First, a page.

Writer Eckhart Tolle once professed, “Memories are thoughts that arise. They’re not realities“, an observation intended to demystify the stifling hold a past may have in shaping the future. Yet, in reviewing the breadth of Hawaii-born architect Greg Warner’s work, one recognizes the possibilities of utilizing memory – whether personal, collective, or historical – positively, as a tool transporting solutions awaiting rediscovery. In a profession often demanding the erasure of the past, Walker Warner’s designs across Hawaii express a profound respect for the pre-existing in relation to the imagined future, a contextual designer whose utilization of remembrance of land, people, architecture, and lifestyle has resulted in some of the finest modern residences across the Hawaiian islands.
In speaking with Warner, one gets the impression the architect has discovered an agreeable balance between dreaming and doing. His thoughtful observations arrive as naturally and leisurely as the tide. As one half of the firm’s Walker Warner Architects namesake (the other being founding partner, Brooks Walker), the soft-spoken Warner might elucidate calmly about the architectural history of the Hawaiian islands, but the depths of his understanding of Hawaii’s unique landscape and lifestyle are most evident in observing the exacting details his projects reveal in immediacy, and more importantly, over a span of time. The endemic materials, forms, and solutions Walker Warner’s work integrates reveals a mind intimately attuned to the landscape…someone who understands to swim out with the current, rather than against it.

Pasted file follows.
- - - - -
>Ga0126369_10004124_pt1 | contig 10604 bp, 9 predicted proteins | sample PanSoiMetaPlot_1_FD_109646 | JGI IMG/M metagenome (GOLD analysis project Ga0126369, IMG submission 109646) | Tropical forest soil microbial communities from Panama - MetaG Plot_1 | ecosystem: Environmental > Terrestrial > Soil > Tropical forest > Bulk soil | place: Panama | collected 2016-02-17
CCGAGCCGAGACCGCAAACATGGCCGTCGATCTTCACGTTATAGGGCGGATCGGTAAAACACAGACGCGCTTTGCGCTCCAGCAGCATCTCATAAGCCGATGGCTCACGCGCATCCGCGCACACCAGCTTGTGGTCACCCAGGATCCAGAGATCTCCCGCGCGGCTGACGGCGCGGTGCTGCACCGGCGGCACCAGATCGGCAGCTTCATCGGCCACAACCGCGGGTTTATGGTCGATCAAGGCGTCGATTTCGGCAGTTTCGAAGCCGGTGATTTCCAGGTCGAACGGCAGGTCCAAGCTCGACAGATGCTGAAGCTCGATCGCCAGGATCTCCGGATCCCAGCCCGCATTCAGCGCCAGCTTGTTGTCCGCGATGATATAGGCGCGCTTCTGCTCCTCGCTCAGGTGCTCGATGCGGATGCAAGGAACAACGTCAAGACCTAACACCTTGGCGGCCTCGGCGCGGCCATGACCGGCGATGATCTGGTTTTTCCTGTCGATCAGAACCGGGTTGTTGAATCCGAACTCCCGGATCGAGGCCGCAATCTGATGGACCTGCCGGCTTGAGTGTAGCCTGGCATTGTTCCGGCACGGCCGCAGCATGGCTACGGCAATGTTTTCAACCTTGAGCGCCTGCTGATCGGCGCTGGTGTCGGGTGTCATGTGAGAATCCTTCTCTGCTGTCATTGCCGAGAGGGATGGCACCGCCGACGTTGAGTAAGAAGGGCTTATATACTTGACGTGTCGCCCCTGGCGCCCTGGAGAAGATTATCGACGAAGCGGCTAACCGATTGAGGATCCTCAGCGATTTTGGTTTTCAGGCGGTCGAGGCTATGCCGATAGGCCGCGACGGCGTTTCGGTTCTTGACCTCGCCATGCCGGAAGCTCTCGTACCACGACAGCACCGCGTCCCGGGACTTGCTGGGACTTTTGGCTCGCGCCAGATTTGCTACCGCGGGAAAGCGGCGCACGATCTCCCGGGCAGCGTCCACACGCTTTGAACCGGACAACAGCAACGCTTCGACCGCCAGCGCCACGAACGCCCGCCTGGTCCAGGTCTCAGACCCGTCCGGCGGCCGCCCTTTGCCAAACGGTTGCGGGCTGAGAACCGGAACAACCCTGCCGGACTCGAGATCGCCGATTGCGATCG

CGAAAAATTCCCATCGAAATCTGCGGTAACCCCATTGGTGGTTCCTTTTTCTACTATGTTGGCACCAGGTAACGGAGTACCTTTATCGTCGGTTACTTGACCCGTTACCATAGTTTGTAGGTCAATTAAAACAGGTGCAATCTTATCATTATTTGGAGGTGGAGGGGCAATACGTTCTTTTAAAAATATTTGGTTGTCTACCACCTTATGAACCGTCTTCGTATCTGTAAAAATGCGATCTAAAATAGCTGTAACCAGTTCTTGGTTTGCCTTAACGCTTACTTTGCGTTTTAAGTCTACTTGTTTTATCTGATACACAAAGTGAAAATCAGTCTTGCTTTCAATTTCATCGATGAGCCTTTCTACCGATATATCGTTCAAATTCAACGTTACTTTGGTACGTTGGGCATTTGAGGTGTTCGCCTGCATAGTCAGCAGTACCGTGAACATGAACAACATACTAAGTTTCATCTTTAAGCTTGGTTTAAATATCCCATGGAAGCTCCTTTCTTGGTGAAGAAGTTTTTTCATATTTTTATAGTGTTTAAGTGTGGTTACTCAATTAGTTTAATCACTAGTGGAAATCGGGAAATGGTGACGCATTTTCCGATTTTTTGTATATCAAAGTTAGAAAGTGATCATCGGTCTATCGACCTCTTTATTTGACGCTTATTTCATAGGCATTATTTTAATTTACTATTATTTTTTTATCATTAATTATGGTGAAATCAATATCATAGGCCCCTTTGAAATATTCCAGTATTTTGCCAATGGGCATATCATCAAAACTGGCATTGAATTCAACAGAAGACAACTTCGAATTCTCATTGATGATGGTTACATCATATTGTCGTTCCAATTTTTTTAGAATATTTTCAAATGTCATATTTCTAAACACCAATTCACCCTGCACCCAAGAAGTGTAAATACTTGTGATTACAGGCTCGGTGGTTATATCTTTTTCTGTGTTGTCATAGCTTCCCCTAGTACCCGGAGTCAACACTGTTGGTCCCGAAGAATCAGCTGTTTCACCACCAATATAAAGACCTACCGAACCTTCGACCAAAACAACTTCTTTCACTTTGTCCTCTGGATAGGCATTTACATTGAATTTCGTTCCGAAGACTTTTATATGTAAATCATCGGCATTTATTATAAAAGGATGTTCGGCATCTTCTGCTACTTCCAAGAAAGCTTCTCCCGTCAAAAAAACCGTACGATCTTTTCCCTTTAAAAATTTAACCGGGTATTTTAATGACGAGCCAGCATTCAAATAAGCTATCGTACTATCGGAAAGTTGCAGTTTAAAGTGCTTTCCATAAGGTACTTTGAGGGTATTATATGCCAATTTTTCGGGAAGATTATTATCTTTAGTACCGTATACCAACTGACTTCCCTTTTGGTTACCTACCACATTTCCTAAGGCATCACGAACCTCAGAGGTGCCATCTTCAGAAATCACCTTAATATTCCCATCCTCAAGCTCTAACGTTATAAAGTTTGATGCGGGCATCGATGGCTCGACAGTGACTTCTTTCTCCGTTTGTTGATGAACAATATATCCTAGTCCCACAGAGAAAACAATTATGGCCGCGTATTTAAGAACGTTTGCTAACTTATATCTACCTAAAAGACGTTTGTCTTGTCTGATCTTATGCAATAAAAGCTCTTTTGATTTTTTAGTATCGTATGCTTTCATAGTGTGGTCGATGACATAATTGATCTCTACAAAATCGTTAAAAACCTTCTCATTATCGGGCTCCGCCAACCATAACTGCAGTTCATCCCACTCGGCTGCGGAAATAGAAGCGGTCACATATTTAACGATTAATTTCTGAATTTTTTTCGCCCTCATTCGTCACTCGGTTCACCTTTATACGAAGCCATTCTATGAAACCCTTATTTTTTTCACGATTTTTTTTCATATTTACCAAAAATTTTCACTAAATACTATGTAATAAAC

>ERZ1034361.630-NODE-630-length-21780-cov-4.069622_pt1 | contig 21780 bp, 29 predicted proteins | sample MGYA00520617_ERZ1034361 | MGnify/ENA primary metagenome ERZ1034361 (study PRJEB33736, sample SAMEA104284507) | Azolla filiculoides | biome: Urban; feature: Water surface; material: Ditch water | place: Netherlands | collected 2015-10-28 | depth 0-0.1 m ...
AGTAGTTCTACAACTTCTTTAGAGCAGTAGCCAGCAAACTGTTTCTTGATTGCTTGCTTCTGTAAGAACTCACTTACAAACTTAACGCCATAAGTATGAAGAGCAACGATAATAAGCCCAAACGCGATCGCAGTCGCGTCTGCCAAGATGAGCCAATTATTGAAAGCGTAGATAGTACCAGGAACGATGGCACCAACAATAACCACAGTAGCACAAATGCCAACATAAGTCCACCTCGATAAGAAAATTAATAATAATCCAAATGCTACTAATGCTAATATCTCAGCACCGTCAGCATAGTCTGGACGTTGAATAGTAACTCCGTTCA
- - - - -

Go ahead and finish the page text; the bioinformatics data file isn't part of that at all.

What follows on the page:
In continuation of an introductory conversation begun at Worthshop in Oahu, followed by our spotlight of the Hale Nukumoi Residence, we reconnected with Greg Warner to discuss what it means to design homes on the islands.
How does one reconcile your rural childhood – growing up on a ranch on Oahu – with the quietly innovative modern design Walker Warner Architects is known for?
Growing up in a rural context with an agrarian/ranching overlay has definitely shaped my personal design point-of-view and sensibilities. I am often attracted to buildings that convey an honest, practical sense of purpose—much like those on a working ranch. I suppose this is based on a comfortable familiarity.
On a personal level, I often reference these types of buildings when contemplating the work that we do. That said, when tapping into the collective design pool at Walker Warner Architects, it has generally been our intention to “lean forward” in terms of design and innovation, without falling into stylistic trends. I appreciate the way you have described our work as quietly modern. This seems appropriate to me.
In the reflection of this process of “leaning forward”, how would you say your work has evolved over time?
Generally speaking, we have much more self confidence in our design thinking relative to Hawaii. Early on, we tended to “follow the rules” for residential design there. Now, I like to say that we “break the rules,” challenging ourselves—and our clients—to take advantage of the unique context and opportunities available there.
The Kahua Kuili project unfolds first from a distance as a seemingly wide singular sight/site, only to reveal itself as an intimate architectural camp. Is the intent to work outward and low rather than vertically for this reason? Or was this a site specific solution?
Referencing the ranch “camp” early on shaped the conceptual layout of the project, especially in terms of its informality and the arrangement of buildings. We felt the need to create a comfortable “common ground” with respect to scale, especially in comparison to the vastness of the surrounding landscape. To be sure, we wanted the architecture to subside in respect to its proximity to and act as if it were in the shadows of the adjacent Kuili (the dominant cinder cone).